Under available extensions, you will find the new Azure Cloud Shell (Preview) extension. Click on Install, the WAC portal will refresh automatically.

After the page has refreshed, the Cloud Shell option will show up in the top menu.

Start Cloud Shell in Windows Admin Center

Start Cloud Shell in Windows Admin Center

If you start Azure Cloud Shell for the first time, you will need to login to Azure.

After that, you can run the PowerShell or Bash experience, depending on what you prefer. You also have access to the clouddrive which comes with Cloud Shell.

Azure Cloud Shell in Windows Admin Center

Azure Cloud Shell in Windows Admin Center

In that, you can run tools like the Azure CLI, Azure PowerShell and much more. If you want to learn more about Azure Cloud Shell, check out my blog post, Mastering Azure with Cloud Shell. Windows Admin Center is a free download to use with your Windows Servers, you can download Windows Admin Center here. If you want to know more about the Hybrid capabilities, check out my blog post on ITOpsTalk.com.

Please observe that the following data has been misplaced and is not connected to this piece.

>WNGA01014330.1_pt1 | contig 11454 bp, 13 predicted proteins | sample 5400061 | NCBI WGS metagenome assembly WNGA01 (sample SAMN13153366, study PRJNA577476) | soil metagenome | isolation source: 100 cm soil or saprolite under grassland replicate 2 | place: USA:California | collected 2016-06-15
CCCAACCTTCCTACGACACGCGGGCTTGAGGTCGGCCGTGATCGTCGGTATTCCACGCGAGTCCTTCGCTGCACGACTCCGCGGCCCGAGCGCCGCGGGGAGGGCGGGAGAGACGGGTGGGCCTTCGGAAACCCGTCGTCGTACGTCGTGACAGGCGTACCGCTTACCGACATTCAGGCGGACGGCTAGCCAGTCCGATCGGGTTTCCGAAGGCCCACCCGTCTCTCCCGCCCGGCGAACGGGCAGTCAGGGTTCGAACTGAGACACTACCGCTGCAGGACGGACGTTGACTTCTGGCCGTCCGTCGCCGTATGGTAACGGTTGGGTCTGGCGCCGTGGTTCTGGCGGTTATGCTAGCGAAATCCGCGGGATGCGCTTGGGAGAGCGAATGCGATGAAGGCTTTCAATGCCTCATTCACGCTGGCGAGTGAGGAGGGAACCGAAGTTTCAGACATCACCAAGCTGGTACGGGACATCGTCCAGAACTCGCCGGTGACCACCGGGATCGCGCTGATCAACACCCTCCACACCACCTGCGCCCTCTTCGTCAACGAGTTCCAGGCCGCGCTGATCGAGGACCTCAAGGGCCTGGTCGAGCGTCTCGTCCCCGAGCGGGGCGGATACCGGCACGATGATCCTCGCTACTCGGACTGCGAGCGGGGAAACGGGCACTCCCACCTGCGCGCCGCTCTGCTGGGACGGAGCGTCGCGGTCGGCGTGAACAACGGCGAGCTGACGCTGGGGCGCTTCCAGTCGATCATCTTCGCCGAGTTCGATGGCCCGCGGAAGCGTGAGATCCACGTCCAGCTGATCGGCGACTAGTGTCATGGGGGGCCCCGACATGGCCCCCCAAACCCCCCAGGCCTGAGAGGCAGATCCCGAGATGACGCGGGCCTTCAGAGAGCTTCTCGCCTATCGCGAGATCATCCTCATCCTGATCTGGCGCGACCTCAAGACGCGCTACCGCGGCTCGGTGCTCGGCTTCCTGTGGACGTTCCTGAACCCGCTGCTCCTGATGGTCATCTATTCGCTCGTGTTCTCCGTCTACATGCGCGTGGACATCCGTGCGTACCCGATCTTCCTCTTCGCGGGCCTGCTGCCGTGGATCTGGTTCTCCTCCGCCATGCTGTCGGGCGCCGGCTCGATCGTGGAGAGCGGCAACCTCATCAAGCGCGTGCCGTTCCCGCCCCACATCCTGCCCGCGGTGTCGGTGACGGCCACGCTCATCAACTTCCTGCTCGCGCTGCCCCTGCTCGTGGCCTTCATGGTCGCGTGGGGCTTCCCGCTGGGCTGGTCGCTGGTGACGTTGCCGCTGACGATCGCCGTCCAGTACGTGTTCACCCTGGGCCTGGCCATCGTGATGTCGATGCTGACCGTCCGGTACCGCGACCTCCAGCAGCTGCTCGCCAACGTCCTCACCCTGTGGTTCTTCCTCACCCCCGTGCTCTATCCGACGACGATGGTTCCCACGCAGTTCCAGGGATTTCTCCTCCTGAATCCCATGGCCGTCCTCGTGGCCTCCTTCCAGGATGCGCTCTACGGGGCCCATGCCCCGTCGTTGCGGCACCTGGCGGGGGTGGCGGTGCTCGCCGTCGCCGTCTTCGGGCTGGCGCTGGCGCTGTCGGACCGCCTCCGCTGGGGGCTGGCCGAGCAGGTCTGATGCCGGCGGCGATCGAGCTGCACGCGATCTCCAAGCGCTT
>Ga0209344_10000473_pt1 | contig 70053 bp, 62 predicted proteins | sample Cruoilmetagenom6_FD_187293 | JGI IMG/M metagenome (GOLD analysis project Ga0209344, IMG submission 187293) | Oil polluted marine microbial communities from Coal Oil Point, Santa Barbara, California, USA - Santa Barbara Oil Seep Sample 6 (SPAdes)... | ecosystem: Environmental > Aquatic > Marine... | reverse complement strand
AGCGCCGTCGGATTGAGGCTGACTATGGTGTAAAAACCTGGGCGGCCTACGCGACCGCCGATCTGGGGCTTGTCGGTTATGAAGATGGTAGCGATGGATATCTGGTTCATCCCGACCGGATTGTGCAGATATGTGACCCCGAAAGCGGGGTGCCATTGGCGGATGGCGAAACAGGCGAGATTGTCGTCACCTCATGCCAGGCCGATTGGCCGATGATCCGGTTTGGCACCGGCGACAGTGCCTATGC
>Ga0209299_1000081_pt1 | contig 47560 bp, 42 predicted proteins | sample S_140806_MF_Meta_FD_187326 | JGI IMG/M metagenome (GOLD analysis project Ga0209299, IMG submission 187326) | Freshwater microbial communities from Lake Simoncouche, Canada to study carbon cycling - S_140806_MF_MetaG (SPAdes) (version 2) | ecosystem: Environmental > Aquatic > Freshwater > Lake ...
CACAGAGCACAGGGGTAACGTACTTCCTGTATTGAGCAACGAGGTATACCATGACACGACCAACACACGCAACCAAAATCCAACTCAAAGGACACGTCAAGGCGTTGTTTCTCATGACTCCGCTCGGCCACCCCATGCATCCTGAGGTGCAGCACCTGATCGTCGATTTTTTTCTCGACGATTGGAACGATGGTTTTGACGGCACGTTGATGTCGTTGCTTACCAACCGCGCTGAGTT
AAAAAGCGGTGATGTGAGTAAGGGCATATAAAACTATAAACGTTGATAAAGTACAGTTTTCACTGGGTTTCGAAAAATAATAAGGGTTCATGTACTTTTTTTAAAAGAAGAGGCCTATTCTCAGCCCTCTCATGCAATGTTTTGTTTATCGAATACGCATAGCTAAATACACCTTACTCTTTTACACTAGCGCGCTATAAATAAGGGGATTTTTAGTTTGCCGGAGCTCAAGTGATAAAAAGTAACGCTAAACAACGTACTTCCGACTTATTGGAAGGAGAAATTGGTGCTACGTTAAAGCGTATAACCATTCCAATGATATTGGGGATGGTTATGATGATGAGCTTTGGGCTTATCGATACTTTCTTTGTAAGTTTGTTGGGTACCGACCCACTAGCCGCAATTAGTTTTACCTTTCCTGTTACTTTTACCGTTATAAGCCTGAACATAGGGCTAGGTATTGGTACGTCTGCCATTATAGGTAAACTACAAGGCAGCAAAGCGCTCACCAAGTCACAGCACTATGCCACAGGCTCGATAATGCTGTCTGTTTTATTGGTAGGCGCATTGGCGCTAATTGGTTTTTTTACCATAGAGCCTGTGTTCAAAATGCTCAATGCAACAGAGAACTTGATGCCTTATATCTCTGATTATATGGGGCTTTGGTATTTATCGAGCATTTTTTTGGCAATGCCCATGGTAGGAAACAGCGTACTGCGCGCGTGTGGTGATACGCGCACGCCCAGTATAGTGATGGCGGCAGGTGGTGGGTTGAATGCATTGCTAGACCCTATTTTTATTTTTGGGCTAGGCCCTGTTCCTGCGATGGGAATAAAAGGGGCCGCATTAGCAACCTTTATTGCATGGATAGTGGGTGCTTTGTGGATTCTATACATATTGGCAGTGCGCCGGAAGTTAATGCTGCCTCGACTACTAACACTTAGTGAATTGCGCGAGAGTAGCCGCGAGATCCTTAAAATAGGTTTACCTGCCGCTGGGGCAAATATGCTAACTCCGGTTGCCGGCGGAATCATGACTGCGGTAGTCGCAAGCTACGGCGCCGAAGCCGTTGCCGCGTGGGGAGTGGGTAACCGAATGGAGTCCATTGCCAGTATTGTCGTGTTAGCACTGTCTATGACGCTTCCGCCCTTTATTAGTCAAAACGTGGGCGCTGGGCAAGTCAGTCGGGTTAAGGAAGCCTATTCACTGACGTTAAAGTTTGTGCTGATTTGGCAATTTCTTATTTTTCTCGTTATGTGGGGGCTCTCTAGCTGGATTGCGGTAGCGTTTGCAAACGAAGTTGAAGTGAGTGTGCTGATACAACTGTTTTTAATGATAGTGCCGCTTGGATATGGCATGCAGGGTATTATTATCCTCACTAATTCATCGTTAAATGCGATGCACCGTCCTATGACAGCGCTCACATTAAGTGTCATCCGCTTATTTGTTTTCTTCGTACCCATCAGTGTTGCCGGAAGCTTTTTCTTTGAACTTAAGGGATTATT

I hope this gives you an overview of how you can run Azure Cloud Shell in Windows Admin Center. Let me know if you have any questions in the comments.



Azure Hybrid

Azure Arc – Cloud-native Management for Hybrid Cloud

Azure Hybrid is not just Azure Stack, it also includes a couple of other Azure Hybrid services like Azure Update Management, Azure File Sync and many more. Today, Microsoft will extend the hybrid cloud solutions in Azure and announced Azure Arc, which is designed to extend Azure Management to any infrastructure. In the new world where organizations run servers, containers, and applications across multi-cloud environments, on-premises locations, and the edge, managing these hybrid resources becomes challenging. Azure Arc enables cloud-native Azure management across any infrastructure and also allows you to run Azure data services to be deployed anywhere. It includes hybrid server management, Kubernetes and Azure data services.

Azure Arc Overview